What My Tears Have Taught Me

Over the past year I’ve been on what I’ve been calling a journey of healing and freedom.  One of the areas that I’ve been growing in is my ability / willingness to cry.

 

To some, that may sound a little strange.  Why would you WANT to cry?  Doesn’t that mean something bad, sad, or some other “negative” emotion is happening?  What good comes from crying?

 

Let me tell you… a LOT of good has come from my crying.  I have learned so much… SO MUCH… from my tears.  I feel like my eyes have been opened up to a completely new world now that I understand my tears can teach me something.

 

Every time I would cry in my counseling sessions last year, my counselor would pause to investigate.  What are you feeling?  What does that bring up for you?  What kind of tears are those?  Why do you think you are crying?  Does it feel good to cry, or is this hard?  What do you think triggered those tears?  Why are you crying about this now, but you didn’t cry about this last week?  What is different?

 

What she did was teach me that my tears can tell me something about myself.  My tears can teach.  My tears can provide clarity.  My tears can speak in ways that sometimes words can’t.

 

Coincidentally enough, my good friend (I wish) Donald Miller over on the Storyline Blog posted this fantastic post titled A Surprising Way to Discover the Secret of Who You Are.

 

He opens the post with this great quote that I just needed to steal for my own post:

 

Whenever you find tears in your eyes, especially unexpected tears, it is well to pay the closest attention. They are not only telling you something about the secret of who you are, but more often than not God is speaking to you through them of the mystery of where you have come from and is summoning you to where, if you soul is to be saved, you should go next.

Frederick Buechner, Whistling in the Dark

What I discovered in counseling is that God made me.  Of course, I knew this before… but a completely new revelation to me was that God purposely wove into me sensitive spots.  Things that would respond.  Things that would hurt.  Things that would yearn.  Things that would empathize.  Things that would ache.  Things that would question.  Things that would carry weight.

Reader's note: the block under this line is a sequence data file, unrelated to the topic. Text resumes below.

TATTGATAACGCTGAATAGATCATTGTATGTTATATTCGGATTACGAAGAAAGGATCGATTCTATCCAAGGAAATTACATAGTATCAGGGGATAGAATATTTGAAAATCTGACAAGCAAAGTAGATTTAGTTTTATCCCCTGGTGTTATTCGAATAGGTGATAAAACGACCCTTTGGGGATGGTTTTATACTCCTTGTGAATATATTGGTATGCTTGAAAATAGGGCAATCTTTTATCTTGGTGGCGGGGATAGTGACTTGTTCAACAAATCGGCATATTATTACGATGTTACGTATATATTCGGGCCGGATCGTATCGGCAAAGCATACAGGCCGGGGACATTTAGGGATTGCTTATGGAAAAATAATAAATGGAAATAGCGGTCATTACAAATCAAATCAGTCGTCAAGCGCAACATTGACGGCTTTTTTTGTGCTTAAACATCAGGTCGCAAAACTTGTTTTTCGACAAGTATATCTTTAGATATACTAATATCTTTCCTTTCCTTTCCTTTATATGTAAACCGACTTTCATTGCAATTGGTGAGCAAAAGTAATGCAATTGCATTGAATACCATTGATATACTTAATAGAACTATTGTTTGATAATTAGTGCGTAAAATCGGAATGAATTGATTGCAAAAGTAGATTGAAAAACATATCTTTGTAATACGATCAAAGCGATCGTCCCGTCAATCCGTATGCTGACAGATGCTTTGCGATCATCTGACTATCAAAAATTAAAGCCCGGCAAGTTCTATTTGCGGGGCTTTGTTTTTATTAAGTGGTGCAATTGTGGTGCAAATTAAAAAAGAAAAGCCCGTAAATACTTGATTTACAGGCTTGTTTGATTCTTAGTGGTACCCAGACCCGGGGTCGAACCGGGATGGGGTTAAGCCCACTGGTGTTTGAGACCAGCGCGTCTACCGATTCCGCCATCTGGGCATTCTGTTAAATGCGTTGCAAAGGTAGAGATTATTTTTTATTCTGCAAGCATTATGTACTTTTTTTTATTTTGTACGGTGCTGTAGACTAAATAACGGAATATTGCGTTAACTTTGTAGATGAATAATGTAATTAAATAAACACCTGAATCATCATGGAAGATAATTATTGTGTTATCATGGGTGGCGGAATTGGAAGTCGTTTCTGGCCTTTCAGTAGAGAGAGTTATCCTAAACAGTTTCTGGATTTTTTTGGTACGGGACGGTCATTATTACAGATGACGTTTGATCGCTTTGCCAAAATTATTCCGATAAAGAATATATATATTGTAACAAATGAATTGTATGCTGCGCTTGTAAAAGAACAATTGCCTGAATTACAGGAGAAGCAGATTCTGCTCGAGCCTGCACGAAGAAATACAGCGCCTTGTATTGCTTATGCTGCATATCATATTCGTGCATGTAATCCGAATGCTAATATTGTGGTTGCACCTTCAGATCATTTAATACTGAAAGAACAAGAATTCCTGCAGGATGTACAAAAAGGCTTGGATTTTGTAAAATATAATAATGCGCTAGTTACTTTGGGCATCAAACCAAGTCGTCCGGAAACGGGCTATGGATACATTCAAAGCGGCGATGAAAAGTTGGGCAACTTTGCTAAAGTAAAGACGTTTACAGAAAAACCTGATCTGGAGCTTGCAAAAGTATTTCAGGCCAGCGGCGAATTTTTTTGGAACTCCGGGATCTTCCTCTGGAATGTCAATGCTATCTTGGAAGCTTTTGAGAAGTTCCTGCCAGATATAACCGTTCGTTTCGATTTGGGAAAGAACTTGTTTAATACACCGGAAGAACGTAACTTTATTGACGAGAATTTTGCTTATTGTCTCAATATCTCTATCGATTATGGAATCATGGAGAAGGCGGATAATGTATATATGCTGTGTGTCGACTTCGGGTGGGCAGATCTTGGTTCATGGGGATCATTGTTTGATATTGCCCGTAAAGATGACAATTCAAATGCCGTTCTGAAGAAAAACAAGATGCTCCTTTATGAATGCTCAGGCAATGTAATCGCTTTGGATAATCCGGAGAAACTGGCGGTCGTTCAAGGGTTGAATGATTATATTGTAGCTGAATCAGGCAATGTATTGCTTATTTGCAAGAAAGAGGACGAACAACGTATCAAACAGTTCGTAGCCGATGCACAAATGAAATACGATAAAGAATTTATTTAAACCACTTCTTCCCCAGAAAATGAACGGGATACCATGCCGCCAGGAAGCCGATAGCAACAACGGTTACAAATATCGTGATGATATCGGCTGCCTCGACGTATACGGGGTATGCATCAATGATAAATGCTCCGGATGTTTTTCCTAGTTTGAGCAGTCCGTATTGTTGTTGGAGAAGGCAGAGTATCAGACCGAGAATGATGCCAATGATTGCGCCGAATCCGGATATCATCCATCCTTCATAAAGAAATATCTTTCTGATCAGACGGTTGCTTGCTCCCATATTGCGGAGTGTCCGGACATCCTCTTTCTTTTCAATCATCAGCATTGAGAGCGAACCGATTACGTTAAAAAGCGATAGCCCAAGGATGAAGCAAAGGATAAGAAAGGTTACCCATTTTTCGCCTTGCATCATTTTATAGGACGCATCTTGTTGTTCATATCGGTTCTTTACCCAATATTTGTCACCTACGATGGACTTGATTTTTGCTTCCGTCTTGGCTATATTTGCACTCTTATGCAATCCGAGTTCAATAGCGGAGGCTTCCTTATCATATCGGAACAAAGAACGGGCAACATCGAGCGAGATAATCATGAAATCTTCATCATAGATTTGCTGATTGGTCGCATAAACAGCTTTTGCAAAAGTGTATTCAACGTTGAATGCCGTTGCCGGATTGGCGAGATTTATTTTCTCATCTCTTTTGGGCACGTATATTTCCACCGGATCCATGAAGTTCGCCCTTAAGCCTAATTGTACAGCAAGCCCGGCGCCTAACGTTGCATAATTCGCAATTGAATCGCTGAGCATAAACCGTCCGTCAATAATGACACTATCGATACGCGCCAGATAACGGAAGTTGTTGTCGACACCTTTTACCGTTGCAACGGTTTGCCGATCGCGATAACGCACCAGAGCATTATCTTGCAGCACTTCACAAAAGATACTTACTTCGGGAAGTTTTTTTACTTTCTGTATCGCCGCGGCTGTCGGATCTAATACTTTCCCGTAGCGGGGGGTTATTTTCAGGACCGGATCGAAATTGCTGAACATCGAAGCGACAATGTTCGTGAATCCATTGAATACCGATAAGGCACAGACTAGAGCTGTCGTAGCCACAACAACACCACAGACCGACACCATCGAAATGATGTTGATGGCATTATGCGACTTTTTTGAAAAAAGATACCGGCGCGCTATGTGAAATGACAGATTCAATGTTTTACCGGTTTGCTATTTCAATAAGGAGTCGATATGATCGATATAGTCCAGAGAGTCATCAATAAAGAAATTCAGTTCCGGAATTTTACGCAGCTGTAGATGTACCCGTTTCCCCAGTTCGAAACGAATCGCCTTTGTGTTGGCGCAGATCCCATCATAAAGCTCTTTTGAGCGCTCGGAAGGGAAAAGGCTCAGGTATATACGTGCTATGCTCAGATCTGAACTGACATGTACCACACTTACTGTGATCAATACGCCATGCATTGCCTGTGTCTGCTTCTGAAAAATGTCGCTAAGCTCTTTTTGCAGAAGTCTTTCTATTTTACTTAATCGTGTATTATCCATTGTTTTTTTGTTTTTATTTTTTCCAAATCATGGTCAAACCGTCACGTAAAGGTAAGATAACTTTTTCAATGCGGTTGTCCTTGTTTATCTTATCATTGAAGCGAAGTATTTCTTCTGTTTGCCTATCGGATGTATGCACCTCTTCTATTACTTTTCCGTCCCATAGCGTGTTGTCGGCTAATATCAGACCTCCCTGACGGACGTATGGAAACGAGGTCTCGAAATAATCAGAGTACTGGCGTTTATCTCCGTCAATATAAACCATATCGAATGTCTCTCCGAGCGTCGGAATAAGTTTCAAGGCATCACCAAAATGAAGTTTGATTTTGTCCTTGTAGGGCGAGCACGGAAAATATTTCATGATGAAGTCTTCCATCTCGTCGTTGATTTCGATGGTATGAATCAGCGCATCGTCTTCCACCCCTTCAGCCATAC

Things that would cause tears.

 

And not only that, but God gave us feelings and emotions.  God, the CREATOR, decided that emotions… the full spectrum of emotions… were important pieces to us being human.  He didn’t create anger, sadness, frustration, loneliness, sorrow, grief, pain, hurt, and all of those other emotions that get a bad reputation just to give us something to avoid.  No… God gave us a tool.  A sometimes difficult tool, but a tool that could reveal and teach and refine and release.

 

If you start to pay attention to where your tears are coming from, your eyes will be opened up to so many things about yourself.  The beauty of this is that once we understand ourselves better, we can better understand how we interact with God, man, and life.  Don’t we all want to make just a little bit more sense out of life some days?  Well… oddly enough… tears can be very eye-opening.
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I’ve spent some time reflecting this week on what exactly I’ve learned from my tears.  A “study of myself” if you will.  Here are a few of the things I’ve learned:

 

    • I am human.  Well duh, Megan.  No really… I had to relearn that I am not, in fact, capable of being anything other than human… and that means all of the emotions and feelings that come with it.  I do get angry.  I do feel sadness.  I sometimes want to punch the punching bag a little bit harder.  I do get hurt.  I have felt pain.  Some moments in life don’t have a “positive outlook” angle.  And you know what?  THAT’S OK.  I was getting tired of the phrase that “everything happens for a reason” anyways.  That phrase has never helped anyone, ever, feel better in life.  Sometimes life gets messy, and I’m learning to embrace the messy and do a better job of learning from it in the process.  These difficult emotions are all a part of the human experience, and yet I somehow was mentally blocking myself from acknowledging and accepting that.  As a result, I was blocking myself from fully understanding how God created me and what it means to be his creation.